Signal-transduction pathways mediated by guanine nucleotide-binding regulatory proteins (G proteins) determine many of the responses of hematopoietic cells. A recently identified gene encoding a G protein α subunit, Gα16, is specifically expressed in human cells of the hematopoietic lineage. The Gα16 cDNA encodes a protein with predicted Mr of 43,500, which resembles the Gq class of α subunits and does not include a pertussis toxin ADP-ribosylation site. In comparison with other G protein α subunits, the Gα16 predicted protein has distinctive amino acid sequences in the amino terminus, the region A guanine nucleotide-binding domain, and in the carboxyl-terminal third of the protein. Cell lines of myelomonocytic and T-cell phenotype express the Gα16 gene, but no expression is detectable in two B-cell lines or in nonhematopoietic cell lines. Gα16 gene expression is downregulated in HL-60 cells induced to differentiate to neutrophils with dimethyl sulfoxide. Antisera generated from synthetic peptides that correspond to two regions of Gα16 specifically react with a protein of 42- to 43-kDa in bacterial strains that overexpress Gα16 and in HL-60 membranes. This protein is decreased in membranes from dimethyl sulfoxide-differentiated HL-60 cells and is not detectable in COS cell membranes. The restricted expression of this gene suggests that Gα16 regulates cell-type-specific signal-transduction pathways, which are not inhibited by pertussis toxin.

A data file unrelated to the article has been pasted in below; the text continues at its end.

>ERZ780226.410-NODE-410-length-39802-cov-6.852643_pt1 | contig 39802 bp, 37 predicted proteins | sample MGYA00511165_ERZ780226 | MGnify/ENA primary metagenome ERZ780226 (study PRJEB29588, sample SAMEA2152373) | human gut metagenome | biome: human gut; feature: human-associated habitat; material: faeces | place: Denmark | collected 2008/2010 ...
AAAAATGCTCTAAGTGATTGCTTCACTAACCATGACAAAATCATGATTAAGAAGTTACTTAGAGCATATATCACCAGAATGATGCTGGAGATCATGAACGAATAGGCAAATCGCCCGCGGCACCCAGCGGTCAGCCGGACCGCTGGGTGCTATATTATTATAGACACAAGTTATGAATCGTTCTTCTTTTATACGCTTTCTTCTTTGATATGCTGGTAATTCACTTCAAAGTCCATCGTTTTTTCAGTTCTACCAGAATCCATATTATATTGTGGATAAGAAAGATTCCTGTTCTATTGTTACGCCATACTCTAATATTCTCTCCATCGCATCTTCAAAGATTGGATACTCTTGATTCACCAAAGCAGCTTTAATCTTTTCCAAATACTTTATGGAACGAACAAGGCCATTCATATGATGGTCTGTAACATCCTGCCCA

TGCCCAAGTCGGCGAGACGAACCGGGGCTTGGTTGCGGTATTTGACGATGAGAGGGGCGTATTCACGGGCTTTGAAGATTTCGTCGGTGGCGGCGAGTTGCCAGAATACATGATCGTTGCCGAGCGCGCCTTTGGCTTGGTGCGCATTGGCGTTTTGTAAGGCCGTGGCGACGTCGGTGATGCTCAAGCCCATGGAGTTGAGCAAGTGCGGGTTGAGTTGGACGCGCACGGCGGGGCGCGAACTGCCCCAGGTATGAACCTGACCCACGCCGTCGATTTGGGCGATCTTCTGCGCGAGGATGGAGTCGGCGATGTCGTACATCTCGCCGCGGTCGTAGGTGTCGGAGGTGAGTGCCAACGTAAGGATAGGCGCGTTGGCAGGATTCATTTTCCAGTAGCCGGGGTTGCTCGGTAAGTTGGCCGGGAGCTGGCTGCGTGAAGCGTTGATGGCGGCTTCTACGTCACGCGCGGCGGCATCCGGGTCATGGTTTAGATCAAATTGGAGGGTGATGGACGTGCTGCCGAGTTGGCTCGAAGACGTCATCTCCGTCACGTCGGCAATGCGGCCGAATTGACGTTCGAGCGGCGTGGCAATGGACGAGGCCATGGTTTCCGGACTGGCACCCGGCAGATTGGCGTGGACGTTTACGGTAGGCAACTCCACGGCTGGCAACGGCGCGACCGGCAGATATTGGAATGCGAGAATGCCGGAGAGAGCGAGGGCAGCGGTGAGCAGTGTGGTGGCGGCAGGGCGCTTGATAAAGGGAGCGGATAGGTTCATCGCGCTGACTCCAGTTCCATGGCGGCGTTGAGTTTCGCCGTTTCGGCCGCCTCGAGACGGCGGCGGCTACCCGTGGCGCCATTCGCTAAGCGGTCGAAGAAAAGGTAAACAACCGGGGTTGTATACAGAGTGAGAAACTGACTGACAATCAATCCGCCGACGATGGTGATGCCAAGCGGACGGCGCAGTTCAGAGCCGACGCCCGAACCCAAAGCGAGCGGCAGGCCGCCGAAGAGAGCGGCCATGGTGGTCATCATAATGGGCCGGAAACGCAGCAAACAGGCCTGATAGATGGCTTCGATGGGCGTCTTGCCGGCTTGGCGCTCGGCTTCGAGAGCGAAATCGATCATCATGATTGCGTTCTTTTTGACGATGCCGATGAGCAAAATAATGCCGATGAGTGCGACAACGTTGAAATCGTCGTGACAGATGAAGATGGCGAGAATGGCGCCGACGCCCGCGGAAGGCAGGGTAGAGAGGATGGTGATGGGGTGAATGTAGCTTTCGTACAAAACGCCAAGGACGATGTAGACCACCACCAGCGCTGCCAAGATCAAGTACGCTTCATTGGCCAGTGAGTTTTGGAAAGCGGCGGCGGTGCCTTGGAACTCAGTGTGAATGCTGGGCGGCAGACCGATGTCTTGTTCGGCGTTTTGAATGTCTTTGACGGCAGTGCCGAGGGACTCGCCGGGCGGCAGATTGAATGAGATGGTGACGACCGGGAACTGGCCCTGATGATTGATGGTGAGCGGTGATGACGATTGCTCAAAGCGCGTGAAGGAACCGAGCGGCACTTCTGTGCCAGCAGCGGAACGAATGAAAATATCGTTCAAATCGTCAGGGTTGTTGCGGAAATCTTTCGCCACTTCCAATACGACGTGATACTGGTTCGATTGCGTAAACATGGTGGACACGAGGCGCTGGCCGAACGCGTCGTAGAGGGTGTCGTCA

|Original language||English (US)|
|Number of pages||5|
|Journal||Proceedings of the National Academy of Sciences of the United States of America|
|State||Published - Sep 4 1991|
- Signal transduction
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